One of the coolest things music can do is create aural "environments," ones that you feel as if you could enter despite being non-existent in reality. After all, in instances of escapism, isn't the point to escape from the real world for a while? The same goes for movies and video games; depending on the genre, creating a well-defined world for characters to interact is usually one of the most important assets of either medium. So, reader, imagine this if you will: imagine a world of isolation. Think of a cold environment that prefers darkness, but doesn't completely rule out light; the voice that hangs overhead simultaneously soars and whispers as the intensity of each location changes accordingly. You have just entered the world of Homogenic by Icelandic singer-songwriter Bjork.
Homogenic was recorded during a period of reinvention for Ms. Guomundsdottir, both in musical style and image. Her first two solo albums after leaving The Sugarcubes (not counting her 1977 album, as it's labeled as juvenilia) proved to be successful commercially and critically, allowing her to build a strong fanbase from the get-go. Unfortunately, while working on her third effort back in her home in Britain, the infamous "Bjork stalker" Ricardo Lopez attempted to assassinate her with a mail bomb and then proceeded to kill himself. Overwhelmed with Lopez's death and the subsequent media coverage about the incident, Bjork moved to Malaga, Spain to have some privacy during the recording of Homogenic and relieve her stress. Homogenic is no doubt a dark reflection of these events, from the decidedly stoic-looking album cover to the isolation and coldness found in the songs. Along with that, it is also perhaps her finest and most mature effort to date.
In contrast to her previous two albums, which presented a very large array of different sounds and styles, Homogenic takes the theme of reclusiveness and lets it run through the entire experience. The bouncier atmosphere has now been replaced with something slower, more challenging, and definitely more reflective; the beats are more trip-hop-influenced, and the instrumentation puts a larger emphasis on string arrangements than before. In fact, it wouldn't be farfetched to say that this album integrates a pretty large amount of baroque pop into its sound. Luckily, just like with her past efforts, the songwriting variety is still present in spades; no song sounds alike despite sharing the same emotional weight, and the instrumentation always reflects what lyricism or atmosphere is being represented. There's still a fair share of more upbeat numbers tempo-wise, such as the aggressive and distorted "dance" (using that a bit loosely) number "Pluto" or the classically-influenced "Bachelorette," but even they don't escape the chilly isolation experienced with each song on the album. Remember how I mentioned musical "environments" earlier? They apply to this album in the best possible way. As dark and intense as the atmosphere of this album is, the way Bjork's voice, the combination of synthesizers/samples/strings, and of course the dark lyrical content combine, makes it really intriguing to listen to nonetheless. "Joga"'s probably the best example of this, with the string section being used to the greatest effect; an intro of lush (yet still depressing and dark) orchestration sets the tone for Bjork's powerful soaring voice to reach its climax during the prechorus and chorus, creating both a chilling and exciting experience. "All is Full of Love" opts to drop the beats out altogether, just creating an intimacy between the growing dynamics of the instrumentation and Bjork's impressive vocal abilities.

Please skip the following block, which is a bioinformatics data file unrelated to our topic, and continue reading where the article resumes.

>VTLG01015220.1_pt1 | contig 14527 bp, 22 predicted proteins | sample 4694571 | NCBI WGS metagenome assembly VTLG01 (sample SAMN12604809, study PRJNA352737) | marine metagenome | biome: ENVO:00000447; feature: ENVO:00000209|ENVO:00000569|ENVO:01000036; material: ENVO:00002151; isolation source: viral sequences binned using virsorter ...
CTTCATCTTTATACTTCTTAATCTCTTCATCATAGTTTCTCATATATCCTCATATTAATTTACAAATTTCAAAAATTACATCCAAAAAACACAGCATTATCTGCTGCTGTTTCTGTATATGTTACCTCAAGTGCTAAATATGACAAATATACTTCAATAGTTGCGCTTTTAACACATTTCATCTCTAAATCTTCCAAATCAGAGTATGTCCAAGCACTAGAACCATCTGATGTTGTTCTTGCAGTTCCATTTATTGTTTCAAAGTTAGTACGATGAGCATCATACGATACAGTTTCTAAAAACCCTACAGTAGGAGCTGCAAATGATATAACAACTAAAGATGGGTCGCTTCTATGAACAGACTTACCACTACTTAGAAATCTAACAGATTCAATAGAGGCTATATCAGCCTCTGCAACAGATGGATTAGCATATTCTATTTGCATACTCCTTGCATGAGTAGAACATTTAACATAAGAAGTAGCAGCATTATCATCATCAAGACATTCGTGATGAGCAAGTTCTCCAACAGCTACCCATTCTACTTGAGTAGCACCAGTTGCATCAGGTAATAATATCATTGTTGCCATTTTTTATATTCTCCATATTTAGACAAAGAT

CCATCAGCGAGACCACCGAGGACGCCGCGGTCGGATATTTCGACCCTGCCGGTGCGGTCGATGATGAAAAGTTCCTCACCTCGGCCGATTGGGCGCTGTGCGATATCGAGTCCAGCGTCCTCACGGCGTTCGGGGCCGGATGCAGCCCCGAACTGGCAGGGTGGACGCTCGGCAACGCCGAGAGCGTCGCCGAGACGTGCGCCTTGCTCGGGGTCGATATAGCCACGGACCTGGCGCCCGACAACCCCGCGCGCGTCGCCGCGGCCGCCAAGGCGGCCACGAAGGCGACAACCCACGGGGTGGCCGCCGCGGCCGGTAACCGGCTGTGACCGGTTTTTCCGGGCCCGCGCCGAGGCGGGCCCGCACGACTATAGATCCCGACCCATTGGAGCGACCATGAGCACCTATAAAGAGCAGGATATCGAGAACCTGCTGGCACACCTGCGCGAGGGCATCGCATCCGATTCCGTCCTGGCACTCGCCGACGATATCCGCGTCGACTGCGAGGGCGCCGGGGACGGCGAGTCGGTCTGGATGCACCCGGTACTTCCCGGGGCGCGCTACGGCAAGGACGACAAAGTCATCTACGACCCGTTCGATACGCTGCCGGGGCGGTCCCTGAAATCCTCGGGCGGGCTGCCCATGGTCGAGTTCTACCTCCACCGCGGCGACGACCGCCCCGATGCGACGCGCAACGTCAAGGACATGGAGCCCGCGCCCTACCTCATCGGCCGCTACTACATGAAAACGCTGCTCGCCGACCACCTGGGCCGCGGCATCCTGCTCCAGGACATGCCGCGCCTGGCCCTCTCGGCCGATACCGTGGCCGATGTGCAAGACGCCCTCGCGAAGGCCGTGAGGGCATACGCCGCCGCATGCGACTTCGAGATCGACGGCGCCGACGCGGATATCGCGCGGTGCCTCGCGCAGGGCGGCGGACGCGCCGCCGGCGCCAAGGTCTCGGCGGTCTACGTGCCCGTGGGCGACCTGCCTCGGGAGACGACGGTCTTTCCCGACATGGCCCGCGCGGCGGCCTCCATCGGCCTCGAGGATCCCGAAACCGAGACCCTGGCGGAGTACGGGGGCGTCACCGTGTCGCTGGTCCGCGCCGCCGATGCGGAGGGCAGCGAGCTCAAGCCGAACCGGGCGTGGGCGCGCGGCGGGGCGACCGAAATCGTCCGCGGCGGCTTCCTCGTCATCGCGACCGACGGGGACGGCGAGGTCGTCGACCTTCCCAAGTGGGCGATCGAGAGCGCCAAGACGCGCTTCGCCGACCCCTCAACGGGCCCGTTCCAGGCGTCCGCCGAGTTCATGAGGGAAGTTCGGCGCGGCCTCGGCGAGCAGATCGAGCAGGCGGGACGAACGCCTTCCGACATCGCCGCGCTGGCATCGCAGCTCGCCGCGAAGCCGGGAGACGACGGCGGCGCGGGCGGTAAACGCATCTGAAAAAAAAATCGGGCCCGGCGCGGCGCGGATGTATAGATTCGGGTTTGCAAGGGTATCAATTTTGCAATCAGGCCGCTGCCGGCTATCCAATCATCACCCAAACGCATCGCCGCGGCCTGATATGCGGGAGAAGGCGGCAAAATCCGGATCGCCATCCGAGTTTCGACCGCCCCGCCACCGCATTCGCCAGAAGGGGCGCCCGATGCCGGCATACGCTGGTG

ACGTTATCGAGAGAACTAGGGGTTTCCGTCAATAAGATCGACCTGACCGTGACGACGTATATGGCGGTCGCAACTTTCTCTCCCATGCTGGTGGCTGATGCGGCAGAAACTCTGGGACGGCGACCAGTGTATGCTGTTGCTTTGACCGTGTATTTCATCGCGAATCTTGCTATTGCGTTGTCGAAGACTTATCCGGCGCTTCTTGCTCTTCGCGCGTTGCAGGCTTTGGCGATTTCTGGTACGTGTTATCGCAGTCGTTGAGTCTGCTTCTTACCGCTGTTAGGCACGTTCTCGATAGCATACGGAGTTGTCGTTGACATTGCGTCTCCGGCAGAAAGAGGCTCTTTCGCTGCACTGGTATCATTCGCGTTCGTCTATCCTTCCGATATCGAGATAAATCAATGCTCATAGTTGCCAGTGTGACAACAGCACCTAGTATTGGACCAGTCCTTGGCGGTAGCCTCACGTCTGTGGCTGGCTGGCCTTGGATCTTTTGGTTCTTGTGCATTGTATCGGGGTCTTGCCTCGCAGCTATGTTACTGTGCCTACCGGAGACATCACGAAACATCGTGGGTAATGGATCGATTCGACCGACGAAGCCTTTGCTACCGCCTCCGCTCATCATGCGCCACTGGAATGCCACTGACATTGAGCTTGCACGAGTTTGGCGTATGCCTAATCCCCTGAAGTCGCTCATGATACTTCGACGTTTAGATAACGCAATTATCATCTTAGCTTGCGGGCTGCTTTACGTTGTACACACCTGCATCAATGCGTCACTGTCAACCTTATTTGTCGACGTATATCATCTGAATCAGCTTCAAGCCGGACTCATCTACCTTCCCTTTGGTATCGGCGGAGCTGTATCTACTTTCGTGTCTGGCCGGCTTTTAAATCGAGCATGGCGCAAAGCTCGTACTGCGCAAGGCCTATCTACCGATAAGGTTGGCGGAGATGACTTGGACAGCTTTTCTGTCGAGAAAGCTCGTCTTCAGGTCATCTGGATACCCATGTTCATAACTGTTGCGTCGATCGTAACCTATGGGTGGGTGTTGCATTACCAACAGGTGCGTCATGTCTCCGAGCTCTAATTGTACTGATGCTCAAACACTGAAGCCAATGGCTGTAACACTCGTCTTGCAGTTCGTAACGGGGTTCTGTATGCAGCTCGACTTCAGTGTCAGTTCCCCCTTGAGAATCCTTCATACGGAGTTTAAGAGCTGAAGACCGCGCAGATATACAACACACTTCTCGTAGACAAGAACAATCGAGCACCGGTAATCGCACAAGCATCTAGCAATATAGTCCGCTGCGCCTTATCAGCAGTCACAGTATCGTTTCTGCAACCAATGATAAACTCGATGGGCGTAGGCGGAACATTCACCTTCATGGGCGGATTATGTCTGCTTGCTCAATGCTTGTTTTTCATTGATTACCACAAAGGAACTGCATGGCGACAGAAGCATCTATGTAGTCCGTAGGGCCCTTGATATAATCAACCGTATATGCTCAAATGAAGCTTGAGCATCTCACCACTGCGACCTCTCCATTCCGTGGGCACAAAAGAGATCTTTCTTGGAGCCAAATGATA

Speaking of which, "All is Full of Love" is perfectly placed at the end of the album, representing a light at the end of the proverbial tunnel. Admittedly, the music can sometimes be pretty fun to listen to as well, despite contrasting with bleak lyrical content. "5 Years" is almost frustratingly catchy, between a repetitive descending succession of synthesizer chords during the verses and the swinging beat that anchors things together. "Alarm Call" has a similarly catchy beat almost reminiscent of something that would be in funk music, while "Hunter" opens the entire album up in a totally different fashion; rather than being catchy or upbeat, it actually ends up being one of the bleakest songs and one of the most accurate representations of what tone Bjork was going for on this album. Something that this album has that some of her albums lack, however, is a perfect stylistic balance. The record is dark and isolated, but there's just enough optimism and exploration to keep you interested; there's never too much of either, and the instrumentation follows suit by shifting dynamics and rhythms at all the right locations. The biggest strengths of this album are its focus and consistency, most likely attributed to keeping most of it devoted to a certain specific musical "flavor"; everything is just tied together very nicely.
In the end, Homogenic is not just an album; it's a journey. Bjork has crafted an electronic/trip-hop masterpiece alongside the likes of DJ Shadow's ...Endtroducing, Massive Attack's Mezzanine, and Portishead's album Dummy; some even consider it one of the best and most influential albums of the 90s. While the latter could be up for debate, I'd contend that the former is true for sure. Let's face it: if you're a Bjork fan, you probably own this or have listened to it already; if you haven't though, make sure you experience this magic for yourself. It's one of this lady's most wonderful achievements.